200 EFFECTIFS SERAIENT LICENCIÉS
duh sah ay-feck-teef sray lee-sah-seeYAY. Click below to hear this!
200 EMPLOYEES TO BE LAID OFF
How now? It looks more like 200 effectives would be licensed. Effective whats? If what? Licensed for what?
This is an imaginary headline, based on a real piece of news in the Chicago area today: Sears is laying off some 200 employees from KMart. But this isn’t about the layoffs, it’s about the language.
Back to the beginning, folks. Un effectif is an employee, but instead of counting heads, they are counting job-hours. Un effectif is actually the equivalent of one full-time position, so these are actually positions that are being eliminated.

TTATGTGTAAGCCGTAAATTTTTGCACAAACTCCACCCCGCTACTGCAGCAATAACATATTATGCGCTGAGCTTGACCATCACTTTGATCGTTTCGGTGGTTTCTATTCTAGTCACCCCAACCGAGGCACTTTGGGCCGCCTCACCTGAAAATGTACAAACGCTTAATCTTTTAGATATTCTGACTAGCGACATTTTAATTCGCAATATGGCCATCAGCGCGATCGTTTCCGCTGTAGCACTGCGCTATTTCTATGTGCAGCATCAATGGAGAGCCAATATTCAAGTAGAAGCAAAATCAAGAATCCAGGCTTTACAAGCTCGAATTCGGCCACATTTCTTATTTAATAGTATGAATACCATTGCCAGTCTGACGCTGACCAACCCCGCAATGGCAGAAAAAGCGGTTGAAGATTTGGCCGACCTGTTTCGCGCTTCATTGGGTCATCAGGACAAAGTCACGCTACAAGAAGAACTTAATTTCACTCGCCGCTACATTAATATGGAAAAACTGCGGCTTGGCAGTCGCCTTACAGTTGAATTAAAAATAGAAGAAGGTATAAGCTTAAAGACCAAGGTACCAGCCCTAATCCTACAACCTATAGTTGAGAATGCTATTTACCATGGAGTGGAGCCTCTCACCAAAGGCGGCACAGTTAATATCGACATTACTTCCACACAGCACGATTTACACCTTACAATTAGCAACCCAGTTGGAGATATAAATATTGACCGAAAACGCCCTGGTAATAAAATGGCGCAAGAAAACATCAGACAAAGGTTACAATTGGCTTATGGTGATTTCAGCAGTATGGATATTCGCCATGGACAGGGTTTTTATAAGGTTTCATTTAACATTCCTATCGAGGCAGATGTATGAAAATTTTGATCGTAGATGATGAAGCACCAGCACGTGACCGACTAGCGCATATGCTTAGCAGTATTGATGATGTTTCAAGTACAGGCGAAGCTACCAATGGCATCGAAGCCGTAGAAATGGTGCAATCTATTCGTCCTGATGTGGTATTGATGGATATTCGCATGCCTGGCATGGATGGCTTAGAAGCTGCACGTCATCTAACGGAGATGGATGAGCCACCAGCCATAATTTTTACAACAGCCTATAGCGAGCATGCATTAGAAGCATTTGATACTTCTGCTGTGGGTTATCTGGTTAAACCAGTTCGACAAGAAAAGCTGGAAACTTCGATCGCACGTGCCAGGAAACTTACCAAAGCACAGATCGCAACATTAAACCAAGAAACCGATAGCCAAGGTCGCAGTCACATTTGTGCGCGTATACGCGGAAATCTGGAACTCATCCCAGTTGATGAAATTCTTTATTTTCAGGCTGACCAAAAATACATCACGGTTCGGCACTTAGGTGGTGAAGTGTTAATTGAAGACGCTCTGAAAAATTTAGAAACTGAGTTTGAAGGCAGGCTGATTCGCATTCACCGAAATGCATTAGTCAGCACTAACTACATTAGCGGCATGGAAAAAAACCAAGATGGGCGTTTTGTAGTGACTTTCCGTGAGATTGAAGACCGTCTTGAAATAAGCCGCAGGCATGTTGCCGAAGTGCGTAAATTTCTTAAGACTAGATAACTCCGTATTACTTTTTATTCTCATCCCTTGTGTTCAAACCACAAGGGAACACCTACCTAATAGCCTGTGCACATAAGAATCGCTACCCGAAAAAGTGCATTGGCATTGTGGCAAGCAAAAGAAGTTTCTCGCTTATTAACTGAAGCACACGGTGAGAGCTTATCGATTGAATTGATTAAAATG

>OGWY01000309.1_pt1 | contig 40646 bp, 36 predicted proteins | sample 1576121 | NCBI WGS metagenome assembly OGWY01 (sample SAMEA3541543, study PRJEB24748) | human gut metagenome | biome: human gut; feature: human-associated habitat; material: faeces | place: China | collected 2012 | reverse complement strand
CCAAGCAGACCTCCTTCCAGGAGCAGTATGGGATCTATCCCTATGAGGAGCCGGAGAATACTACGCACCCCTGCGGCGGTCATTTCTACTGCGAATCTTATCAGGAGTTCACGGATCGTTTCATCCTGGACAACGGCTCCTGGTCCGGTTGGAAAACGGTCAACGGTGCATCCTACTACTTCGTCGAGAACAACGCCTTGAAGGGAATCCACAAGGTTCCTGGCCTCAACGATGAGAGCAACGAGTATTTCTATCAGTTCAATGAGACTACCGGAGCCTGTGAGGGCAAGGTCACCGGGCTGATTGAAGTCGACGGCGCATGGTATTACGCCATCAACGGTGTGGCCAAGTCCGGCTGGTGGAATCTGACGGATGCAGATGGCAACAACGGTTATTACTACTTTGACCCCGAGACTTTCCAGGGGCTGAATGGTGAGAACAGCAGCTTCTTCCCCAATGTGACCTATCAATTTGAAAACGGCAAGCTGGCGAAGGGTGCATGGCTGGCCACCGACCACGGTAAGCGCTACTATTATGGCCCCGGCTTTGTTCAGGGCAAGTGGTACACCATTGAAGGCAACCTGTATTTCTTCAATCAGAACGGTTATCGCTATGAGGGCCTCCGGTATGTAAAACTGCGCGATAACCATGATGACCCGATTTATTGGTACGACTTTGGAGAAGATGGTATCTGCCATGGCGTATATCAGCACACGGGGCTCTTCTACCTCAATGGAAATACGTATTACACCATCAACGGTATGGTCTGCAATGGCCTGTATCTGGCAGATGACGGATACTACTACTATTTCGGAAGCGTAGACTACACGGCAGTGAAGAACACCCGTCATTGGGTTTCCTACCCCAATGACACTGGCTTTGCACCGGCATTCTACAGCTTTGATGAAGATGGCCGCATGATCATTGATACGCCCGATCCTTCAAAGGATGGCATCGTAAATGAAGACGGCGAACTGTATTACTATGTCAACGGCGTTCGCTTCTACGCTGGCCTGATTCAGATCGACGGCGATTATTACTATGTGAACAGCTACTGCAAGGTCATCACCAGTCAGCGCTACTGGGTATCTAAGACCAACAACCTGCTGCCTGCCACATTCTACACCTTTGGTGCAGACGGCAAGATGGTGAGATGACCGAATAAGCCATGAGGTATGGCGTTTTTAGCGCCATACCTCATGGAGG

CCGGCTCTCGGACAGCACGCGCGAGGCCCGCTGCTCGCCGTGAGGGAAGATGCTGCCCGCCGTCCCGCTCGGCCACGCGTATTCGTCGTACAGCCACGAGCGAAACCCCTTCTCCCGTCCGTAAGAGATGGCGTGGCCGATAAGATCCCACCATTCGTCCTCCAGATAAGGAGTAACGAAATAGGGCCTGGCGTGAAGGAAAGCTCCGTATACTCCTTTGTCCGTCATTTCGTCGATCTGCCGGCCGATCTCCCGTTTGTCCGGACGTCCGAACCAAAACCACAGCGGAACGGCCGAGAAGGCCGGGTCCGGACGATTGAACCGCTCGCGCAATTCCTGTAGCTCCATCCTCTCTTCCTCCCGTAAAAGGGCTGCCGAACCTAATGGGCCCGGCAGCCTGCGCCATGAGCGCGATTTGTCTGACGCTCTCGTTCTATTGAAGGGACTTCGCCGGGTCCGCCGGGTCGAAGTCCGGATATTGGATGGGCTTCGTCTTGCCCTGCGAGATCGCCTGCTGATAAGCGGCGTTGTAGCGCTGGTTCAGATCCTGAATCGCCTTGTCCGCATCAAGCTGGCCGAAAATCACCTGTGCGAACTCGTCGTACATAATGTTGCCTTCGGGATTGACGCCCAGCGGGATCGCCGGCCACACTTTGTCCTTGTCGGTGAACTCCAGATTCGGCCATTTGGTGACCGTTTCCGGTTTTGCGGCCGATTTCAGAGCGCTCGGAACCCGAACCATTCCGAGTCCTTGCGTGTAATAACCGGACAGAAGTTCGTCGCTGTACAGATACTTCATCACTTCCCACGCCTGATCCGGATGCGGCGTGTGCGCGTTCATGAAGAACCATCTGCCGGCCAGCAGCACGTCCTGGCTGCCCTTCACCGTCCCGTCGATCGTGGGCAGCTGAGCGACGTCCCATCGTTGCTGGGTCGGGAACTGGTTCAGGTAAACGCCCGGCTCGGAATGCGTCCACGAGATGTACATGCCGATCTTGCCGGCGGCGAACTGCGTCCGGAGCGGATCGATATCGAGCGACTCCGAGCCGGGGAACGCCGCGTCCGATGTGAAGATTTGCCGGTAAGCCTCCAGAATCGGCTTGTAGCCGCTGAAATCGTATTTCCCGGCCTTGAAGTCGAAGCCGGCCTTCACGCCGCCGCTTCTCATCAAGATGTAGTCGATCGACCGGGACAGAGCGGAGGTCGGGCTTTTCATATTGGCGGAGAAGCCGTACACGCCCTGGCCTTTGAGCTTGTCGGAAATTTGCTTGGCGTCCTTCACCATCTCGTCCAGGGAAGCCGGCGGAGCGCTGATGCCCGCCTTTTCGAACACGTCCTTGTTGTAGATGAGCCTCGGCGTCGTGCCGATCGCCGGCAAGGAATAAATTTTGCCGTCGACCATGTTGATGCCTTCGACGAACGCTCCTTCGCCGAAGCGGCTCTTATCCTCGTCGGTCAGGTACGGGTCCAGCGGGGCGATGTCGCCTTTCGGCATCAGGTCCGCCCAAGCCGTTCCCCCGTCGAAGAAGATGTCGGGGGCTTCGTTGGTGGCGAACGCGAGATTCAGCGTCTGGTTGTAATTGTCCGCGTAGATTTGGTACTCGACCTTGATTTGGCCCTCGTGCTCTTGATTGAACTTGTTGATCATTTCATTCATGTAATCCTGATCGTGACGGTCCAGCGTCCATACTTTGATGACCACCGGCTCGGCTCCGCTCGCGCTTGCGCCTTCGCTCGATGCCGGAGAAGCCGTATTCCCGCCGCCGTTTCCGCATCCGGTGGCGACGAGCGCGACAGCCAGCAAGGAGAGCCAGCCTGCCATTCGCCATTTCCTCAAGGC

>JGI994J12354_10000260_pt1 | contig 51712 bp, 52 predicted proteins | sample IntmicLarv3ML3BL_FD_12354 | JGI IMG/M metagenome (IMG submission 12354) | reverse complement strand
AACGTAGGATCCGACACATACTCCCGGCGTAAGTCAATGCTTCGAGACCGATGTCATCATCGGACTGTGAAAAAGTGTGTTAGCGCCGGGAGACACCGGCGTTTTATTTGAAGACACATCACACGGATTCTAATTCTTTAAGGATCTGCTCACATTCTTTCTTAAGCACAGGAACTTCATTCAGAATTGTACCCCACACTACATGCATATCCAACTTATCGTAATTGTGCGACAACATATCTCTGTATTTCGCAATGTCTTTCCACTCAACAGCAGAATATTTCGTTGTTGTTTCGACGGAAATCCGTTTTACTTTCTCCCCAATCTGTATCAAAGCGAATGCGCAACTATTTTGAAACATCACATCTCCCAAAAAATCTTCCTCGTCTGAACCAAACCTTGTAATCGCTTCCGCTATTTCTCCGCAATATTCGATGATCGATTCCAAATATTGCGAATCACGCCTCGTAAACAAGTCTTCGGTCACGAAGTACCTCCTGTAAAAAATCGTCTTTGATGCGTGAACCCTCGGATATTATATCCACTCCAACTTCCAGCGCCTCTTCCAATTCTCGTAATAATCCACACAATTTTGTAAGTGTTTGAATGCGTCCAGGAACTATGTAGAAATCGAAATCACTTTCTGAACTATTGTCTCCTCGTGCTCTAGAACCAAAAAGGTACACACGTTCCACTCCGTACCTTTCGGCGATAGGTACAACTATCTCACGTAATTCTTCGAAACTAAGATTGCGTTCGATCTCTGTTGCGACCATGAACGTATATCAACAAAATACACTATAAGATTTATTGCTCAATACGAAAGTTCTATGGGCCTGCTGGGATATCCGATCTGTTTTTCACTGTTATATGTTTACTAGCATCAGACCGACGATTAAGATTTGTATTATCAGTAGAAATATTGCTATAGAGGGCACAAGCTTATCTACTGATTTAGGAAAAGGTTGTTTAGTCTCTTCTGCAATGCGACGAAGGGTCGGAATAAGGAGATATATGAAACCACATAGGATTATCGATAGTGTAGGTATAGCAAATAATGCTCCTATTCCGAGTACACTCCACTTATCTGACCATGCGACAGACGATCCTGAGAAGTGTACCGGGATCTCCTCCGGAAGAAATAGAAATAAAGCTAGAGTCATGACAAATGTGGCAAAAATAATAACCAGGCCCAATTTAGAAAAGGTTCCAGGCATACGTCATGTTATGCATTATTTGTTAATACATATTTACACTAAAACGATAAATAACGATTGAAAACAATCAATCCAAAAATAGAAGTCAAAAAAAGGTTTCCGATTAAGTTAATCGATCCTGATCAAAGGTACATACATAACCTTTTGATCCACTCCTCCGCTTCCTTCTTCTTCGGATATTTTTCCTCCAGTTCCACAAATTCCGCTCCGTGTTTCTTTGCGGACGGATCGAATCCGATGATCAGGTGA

Seraient, the conditional of the verb être, is the mood used when you want to assert something but don’t have a source for the information, or when you information has not been confirmed. Normally, the conditional lends itself to “if-then” statements: the “if” is the condition upon which the “then” rests. The condition is implied here: if my sources are correct, then this statement will be true.
And licencié doesn’t mean you get a license, whether it’s for fishing or for driving a semi. It’s one of many words used in French that mean laid off or fired.
On the other hand, J’ai ma licence means I have a graduate degree, the approximate equivalent of a Master’s degree from an American university.
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